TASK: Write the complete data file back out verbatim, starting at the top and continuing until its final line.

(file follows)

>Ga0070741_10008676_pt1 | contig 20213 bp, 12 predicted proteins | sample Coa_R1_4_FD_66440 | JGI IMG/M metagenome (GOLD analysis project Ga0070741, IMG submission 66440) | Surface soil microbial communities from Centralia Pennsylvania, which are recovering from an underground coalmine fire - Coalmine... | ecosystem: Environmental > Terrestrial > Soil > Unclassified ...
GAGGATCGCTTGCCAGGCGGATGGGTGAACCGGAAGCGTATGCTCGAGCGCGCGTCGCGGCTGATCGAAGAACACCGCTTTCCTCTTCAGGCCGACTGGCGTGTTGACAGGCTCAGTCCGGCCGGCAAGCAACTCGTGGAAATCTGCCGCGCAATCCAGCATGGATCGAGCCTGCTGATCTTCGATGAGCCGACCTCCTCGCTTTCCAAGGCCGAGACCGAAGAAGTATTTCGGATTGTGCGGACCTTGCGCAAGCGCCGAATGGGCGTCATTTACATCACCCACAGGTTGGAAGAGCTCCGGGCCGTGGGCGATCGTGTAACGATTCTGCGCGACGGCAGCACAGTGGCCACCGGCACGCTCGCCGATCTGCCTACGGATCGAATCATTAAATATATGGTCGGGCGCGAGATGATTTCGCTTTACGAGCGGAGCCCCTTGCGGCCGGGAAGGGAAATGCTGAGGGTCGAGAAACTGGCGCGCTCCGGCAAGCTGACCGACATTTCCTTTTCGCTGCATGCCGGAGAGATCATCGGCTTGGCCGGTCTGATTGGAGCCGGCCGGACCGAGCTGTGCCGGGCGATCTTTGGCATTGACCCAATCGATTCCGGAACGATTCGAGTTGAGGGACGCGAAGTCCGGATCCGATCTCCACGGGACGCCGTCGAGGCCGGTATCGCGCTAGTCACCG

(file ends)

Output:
>Ga0070741_10008676_pt1 | contig 20213 bp, 12 predicted proteins | sample Coa_R1_4_FD_66440 | JGI IMG/M metagenome (GOLD analysis project Ga0070741, IMG submission 66440) | Surface soil microbial communities from Centralia Pennsylvania, which are recovering from an underground coalmine fire - Coalmine... | ecosystem: Environmental > Terrestrial > Soil > Unclassified ...
GAGGATCGCTTGCCAGGCGGATGGGTGAACCGGAAGCGTATGCTCGAGCGCGCGTCGCGGCTGATCGAAGAACACCGCTTTCCTCTTCAGGCCGACTGGCGTGTTGACAGGCTCAGTCCGGCCGGCAAGCAACTCGTGGAAATCTGCCGCGCAATCCAGCATGGATCGAGCCTGCTGATCTTCGATGAGCCGACCTCCTCGCTTTCCAAGGCCGAGACCGAAGAAGTATTTCGGATTGTGCGGACCTTGCGCAAGCGCCGAATGGGCGTCATTTACATCACCCACAGGTTGGAAGAGCTCCGGGCCGTGGGCGATCGTGTAACGATTCTGCGCGACGGCAGCACAGTGGCCACCGGCACGCTCGCCGATCTGCCTACGGATCGAATCATTAAATATATGGTCGGGCGCGAGATGATTTCGCTTTACGAGCGGAGCCCCTTGCGGCCGGGAAGGGAAATGCTGAGGGTCGAGAAACTGGCGCGCTCCGGCAAGCTGACCGACATTTCCTTTTCGCTGCATGCCGGAGAGATCATCGGCTTGGCCGGTCTGATTGGAGCCGGCCGGACCGAGCTGTGCCGGGCGATCTTTGGCATTGACCCAATCGATTCCGGAACGATTCGAGTTGAGGGACGCGAAGTCCGGATCCGATCTCCACGGGACGCCGTCGAGGCCGGTATCGCGCTAGTCACCG